Over the years, I have updated this article several times as I have found progressively better solutions to the problem. I’ve now found pretty much the complete solution.
The problem of smeared windscreens in the rain has been driving me nuts ever since I started driving, but it became a major headache once I started teaching people to drive.
I guess everyone has experienced it. You get a few spots of rain, and when the wipers wipe you get a mosaic pattern left behind for a few seconds. But in heavy rain it’s like someone poured chip fat on the screen and you just can’t see properly. I’ve had varying levels of success removing it – scrunched up newspaper (no good), sodium lauryl sulphate (not bad), various solvents (fair), Clearalex (quite good) – but things came to a head when my lease company replaced my last car. In rain you couldn’t see anything, and absolutely nothing would get rid of whatever it was on the windscreen. I was close to assuming that the glass must have been damaged in some way since it was a brand new car.
Where does it come from?
In normal circumstances, every vehicle that uses our roads leaves deposits behind. Some of it is dusty, some is gritty – but a lot of it is oily. That’s why when it rains after a period of dry weather we’re advised to take care, because the road can be very slippery as water and oil sit on top of the tarmac before the oil is eventually washed away. While it is fresh, road spray is obviously going to be a mixture of dirt, oil, and water, and when this gets on to your windscreen you start to get smears. Now, up to a point, your screen wash can deal with it (unless you just put water in your tank, in which case you’ll get smears all the time). Eventually, though, the oil seems to bond to the screen such that removing it is no longer easy.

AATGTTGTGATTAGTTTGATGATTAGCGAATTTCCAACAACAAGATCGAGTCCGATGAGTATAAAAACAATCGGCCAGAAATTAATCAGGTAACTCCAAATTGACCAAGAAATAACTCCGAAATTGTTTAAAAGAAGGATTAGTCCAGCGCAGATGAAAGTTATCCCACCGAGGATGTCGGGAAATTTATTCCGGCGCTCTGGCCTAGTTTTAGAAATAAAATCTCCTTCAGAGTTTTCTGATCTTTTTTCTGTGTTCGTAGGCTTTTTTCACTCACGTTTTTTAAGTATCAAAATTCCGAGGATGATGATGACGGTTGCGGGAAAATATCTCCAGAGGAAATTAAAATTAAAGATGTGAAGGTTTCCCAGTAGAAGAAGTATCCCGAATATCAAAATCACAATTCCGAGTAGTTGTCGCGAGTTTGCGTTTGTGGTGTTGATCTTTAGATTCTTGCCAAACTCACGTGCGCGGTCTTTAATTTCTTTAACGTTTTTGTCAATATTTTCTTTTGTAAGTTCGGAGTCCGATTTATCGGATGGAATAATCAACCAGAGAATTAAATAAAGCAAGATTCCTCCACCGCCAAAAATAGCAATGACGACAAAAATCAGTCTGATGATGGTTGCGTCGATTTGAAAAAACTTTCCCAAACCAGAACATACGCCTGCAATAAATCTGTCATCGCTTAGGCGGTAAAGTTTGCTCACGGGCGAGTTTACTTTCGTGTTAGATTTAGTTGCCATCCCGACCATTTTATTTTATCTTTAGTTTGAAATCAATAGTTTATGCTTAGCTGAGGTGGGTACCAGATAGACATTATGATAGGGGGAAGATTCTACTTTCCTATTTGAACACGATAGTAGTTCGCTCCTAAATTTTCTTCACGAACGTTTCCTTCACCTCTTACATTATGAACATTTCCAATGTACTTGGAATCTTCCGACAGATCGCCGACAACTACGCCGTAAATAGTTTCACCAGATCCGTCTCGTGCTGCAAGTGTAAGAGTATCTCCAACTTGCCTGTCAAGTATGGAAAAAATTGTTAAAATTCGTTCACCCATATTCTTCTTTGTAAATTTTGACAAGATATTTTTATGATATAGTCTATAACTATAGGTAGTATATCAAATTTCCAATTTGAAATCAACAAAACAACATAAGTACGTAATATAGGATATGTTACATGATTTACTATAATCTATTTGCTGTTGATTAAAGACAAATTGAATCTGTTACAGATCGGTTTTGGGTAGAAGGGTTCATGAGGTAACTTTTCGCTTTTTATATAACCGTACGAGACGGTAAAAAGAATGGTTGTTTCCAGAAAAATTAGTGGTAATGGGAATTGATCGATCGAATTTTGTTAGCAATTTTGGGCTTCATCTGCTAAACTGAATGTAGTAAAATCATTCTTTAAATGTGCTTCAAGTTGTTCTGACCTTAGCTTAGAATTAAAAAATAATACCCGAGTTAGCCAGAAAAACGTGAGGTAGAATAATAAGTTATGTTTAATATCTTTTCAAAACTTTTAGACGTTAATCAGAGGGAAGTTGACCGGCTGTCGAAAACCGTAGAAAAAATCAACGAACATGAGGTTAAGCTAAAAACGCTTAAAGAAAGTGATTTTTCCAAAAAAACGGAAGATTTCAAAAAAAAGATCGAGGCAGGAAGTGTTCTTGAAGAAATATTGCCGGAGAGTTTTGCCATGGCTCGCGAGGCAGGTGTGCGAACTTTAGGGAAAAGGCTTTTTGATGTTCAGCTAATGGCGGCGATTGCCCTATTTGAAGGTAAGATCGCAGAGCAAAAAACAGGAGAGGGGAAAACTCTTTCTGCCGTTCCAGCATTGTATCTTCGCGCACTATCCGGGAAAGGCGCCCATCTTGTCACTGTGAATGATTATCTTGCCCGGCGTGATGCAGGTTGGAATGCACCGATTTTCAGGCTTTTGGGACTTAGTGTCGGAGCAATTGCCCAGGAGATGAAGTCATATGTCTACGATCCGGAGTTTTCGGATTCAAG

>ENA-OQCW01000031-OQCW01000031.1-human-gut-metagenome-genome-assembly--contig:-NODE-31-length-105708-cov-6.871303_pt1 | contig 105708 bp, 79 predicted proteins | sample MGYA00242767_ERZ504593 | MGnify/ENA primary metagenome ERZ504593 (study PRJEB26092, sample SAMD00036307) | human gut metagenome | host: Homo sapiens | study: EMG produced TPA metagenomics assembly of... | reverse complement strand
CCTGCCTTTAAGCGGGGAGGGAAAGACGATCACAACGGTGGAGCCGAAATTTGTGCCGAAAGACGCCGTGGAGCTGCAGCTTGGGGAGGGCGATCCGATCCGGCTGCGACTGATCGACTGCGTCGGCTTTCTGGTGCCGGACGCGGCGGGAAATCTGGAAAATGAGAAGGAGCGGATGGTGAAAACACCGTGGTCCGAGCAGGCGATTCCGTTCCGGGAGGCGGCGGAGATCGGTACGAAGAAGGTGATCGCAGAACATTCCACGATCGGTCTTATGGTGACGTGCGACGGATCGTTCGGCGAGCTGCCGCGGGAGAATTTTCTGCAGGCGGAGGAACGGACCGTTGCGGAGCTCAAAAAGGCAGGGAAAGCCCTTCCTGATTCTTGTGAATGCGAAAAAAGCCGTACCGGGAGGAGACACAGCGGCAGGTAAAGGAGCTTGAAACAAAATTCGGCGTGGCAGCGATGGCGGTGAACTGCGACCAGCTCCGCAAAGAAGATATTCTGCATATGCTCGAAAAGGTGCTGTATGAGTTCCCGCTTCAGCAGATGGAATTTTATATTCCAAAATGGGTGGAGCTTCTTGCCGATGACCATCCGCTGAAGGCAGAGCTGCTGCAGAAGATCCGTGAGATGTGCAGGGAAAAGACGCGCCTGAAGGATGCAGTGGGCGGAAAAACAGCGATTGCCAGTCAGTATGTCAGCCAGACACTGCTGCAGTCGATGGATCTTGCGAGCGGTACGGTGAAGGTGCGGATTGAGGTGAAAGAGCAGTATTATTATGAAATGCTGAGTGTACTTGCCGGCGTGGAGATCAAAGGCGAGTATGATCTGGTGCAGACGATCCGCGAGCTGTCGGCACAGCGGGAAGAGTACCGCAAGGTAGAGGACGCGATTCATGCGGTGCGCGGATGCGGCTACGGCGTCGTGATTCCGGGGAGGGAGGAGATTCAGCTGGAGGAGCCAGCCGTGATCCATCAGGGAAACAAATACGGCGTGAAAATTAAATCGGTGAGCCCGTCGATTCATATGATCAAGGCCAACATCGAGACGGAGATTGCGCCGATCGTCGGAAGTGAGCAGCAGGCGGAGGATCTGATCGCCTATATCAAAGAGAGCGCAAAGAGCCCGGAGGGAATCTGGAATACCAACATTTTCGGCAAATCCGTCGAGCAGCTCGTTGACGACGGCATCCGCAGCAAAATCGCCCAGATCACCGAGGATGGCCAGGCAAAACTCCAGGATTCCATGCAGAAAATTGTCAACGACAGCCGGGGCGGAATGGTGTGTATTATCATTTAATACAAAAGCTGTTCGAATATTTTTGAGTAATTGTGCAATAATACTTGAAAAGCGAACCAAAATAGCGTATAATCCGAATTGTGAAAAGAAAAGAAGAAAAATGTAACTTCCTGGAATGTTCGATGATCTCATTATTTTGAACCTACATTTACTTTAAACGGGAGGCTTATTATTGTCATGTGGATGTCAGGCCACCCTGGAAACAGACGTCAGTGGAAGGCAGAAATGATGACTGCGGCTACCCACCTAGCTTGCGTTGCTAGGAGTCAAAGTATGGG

Another source of windscreen contamination is, oddly enough, washing your car. Even if you don’t choose the waxing option in the car wash, the brushes will be contaminated with wax from people who did, and if you’ve ever noticed how a single fingerprint can be smeared across almost a whole mirror or windscreen unless you use something which lifts it off, you’ll realise that a little wax (or oil/grease) can go a very long way. Even if you hand wash your car, small amounts of wax and oil gets on to your rags and gets spread on the glass. It also gets on to the rubber of your wipers, so it is smeared back on as soon as you use them, even if you got it off the glass. People often forget that the wax (and oil) collects below the wipers, and if you don’t clean that area properly, the wipers dip into it like a pen dipped into ink and spread it across the glass again.
The particular problem with my lease car turned out to be the result of a manufacturing residue as far as I can tell. It’s something that gets on the glass during manufacture, and which they don’t remove properly.
How can you get it off?